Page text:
We hope you will enjoy this road-tested “toolkit” for implementing online cross-cultural conversations in your classes. It includes modules you can implement, assessment rubrics and related technologies, mechanisms for constant assessment such as badges, and key components for building online community.  If the pedagogies and approaches are new to you, we highly recommend joining a community of peers who are also learning these ways of teaching, and other modes of professional development. Ohio State provides those resources through the office of Global Education (formerly Education Abroad). International Affairs and the Drake Institute for Teaching and Learning have also launched a grant and learning community program for faculty interested in revising or creating new virtual exchange courses:

Steps for Implementing Cross-cultural Learning

Step 1. At the beginning of the semester or program: Address mindset 

  • Set expectations for intercultural learning. You can use this presentation as a starting point. Assign a cultural autobiography to help students frame their own cultural mindset – “I’m a cultural being that’s going to have a cultural experience in this course.”
  • Define Culture. At the beginning of the semester make time to define what you mean by “culture.” (You can use this lesson, if you wish. This presentation explains culture according to an intercultural awareness framework:, Consider your learning objectives and shape the rest of the semester’s discussions of culture accordingly.
  • Assess where your students are in their level of cultural awareness. We recommend the IDI. There are a number of certified IDU administrators at Ohio State, in the Columbus area and around the world. Assigning an IDI at the beginning and the end of the semester and a debrief done with an IDI administrator also greatly enhances the mindset students need for intercultural learning.

Step 2. Throughout the semester: Integrate authentic cultural experiences and perspective-taking assignments

  • Research on Global Education states that sustained interaction with international partner gives us the most intercultural development. Students gain intercultural awareness by curating knowledge in dialogue with others through:
    • discussion-based lessons
    • online forums with students in partner country
  • Writing reflections on cultural perspectives of both students’ home culture and the partners’ culture(s). We recommend students keep their reflections in an e-Portfolio.
    • Reflections can include research from literature, actual conversations, or collaborations with people from another country.
    • A variety of disciplinary lenses can be used for this exercise – social science, for example, may look at cultural practices that take place in both countries and compare – the objective is to identify the cultural norms, beliefs and attitudes that shape them.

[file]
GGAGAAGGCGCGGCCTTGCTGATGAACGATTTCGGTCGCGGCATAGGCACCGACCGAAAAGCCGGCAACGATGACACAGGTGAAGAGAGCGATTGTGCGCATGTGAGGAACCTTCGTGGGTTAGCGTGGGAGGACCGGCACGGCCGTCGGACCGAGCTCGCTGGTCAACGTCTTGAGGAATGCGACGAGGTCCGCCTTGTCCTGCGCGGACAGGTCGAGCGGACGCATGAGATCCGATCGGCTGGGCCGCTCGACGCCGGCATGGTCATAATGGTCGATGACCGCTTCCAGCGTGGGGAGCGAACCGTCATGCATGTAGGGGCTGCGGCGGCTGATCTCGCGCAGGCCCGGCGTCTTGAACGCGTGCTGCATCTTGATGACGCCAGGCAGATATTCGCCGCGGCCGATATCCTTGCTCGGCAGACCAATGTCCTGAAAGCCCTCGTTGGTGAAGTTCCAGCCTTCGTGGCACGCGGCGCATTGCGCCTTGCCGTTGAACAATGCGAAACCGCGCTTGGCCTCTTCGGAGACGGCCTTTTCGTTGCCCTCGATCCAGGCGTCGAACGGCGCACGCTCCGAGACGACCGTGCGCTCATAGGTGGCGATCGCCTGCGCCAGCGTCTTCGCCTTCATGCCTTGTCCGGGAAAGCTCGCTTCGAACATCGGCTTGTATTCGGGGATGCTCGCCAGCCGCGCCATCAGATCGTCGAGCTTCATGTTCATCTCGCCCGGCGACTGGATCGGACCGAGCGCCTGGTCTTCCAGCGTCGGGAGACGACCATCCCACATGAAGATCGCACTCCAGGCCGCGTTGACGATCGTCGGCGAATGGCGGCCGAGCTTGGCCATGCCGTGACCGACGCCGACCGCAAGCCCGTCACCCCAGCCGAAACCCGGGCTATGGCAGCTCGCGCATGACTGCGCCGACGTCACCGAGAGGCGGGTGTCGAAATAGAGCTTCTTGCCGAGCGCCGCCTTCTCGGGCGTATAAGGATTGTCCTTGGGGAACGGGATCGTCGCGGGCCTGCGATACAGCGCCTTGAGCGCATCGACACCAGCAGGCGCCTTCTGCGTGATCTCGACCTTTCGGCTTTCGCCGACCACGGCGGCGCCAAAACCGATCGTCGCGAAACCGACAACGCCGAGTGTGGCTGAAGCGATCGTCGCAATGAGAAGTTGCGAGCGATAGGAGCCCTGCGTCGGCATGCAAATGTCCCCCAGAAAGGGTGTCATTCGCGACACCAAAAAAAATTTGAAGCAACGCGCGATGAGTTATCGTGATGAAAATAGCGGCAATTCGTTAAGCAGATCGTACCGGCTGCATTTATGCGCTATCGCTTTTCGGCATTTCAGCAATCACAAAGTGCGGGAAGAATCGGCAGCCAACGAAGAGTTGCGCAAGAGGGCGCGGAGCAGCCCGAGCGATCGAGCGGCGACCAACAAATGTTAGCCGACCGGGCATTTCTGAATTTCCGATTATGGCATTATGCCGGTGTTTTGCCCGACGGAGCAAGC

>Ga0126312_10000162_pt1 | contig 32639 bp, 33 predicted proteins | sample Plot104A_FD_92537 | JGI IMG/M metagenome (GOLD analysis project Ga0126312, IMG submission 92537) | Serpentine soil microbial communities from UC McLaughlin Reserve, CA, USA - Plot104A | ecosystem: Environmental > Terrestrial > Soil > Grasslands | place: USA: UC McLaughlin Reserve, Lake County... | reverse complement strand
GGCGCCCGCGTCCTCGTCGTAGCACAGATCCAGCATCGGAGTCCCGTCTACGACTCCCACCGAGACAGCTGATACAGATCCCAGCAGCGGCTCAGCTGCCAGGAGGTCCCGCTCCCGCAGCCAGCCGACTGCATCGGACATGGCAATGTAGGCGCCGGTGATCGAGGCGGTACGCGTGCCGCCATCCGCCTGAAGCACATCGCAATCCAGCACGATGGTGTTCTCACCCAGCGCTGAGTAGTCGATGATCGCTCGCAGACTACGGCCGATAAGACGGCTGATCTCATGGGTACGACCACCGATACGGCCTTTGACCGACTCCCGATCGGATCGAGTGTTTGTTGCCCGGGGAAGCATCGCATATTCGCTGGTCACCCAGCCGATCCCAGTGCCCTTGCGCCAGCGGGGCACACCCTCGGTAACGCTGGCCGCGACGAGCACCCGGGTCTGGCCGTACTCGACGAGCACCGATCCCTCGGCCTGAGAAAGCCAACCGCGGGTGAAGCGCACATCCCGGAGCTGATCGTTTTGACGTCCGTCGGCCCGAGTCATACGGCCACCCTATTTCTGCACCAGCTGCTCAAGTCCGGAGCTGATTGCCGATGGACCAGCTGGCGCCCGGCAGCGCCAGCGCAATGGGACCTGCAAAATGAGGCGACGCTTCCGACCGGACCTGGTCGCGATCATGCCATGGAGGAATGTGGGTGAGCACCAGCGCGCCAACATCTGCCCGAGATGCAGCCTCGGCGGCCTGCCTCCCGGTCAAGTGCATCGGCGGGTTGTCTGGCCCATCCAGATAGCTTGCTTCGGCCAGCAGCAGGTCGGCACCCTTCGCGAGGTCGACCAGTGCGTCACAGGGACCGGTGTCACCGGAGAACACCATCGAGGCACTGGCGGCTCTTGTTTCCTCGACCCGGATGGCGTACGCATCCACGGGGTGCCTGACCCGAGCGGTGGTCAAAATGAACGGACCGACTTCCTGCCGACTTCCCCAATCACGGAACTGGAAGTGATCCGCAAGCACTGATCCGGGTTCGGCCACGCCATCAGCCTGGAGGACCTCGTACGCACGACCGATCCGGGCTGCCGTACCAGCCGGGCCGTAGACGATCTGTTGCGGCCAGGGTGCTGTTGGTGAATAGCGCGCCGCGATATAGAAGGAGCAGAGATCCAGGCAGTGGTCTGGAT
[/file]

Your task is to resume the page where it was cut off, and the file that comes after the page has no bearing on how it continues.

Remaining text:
Step 3. Culminating assignments and final projects that are cross-cultural and collaborative

  • Assign a culminating paper or project that requires students to work with peers in another country, or to get their direct input on the subject under study.
  • Track learning and mark achievements through e-Portfolios and badging.

Other Recommendations

Other high impact practices we recommend, are a personalized learning environment, or dashboard for learners. We used Suitable. Gamification, feedback on micro-accomplishments through badges also appeared to motivate some of our students. There are two badges we used in our pilot: The Global Community Building Buckeye Badge, and the Global Media Project Buckeye Badge. They assess learning cumulatively Students start with the community building badge, demonstrating they are able to effectively communicate with partners online across cultural boundaries and build rapport. Once they have demonstrated this ability, they are eligible to participate in a collaborative project online to earn the second badge. We also recommend the book  Teaching Students How to Learn for understanding student motivation, and Cooperative Learning Resources for engaging group project design. Some other simple ways to create a learning environment include:

  • Have a conversation about the difference between rote learning and authentic learning. 
  • Take an e-portfolio approach to promote authentic learning. In addition to maximizing learning, e-Portfolios are an effective way of linking classroom learning to real-world skills and abilities. 
  • Research assignments with real-world significance and tangible results are another high-impact practice (HIP) that will motivate and engage your students. We piloted a collaborative writing assignment (Windows into Turkish Culture) in 2017 to test the idea of combining e-portfolio practices with online cross-cultural learning. For our cross-cultural group assignment, we chose an e-book which we edited and published as an OSU Pressbook. We set up the assignment group assignments so that each student had a distinct role and was accountable to the group.
e-book cover (prior version), image by Melisa Akbulut

e-book cover (prior version), image by Melisa Akbulut


The approaches and methods on this website are designed to be content-independent –  you should be able to implement it in any class.  We do recommend some basic knowledge of the country the students will be connecting to, however, and a discussion of what culture is.  A basic cultural primer should include:

  • cultural norms, including do’s and don’t in Turkish culture, different perspectives on time, relationships, etc. .
  • basic language, greetings, etc.
  • Here is our Primer on Turkey.

It is also essential that you establish a working definition of culture to be able to discuss the learning throughout the semester. Try to establish what the definition will be before starting the cross-cultural learning activities. You can define it together in class on the first day in brain-storm fashion before providing students with the academic definition you will be working with. You can use our word cloud brainstorm activity, located here. You can also discuss what culture is with this presentation, “What is Culture?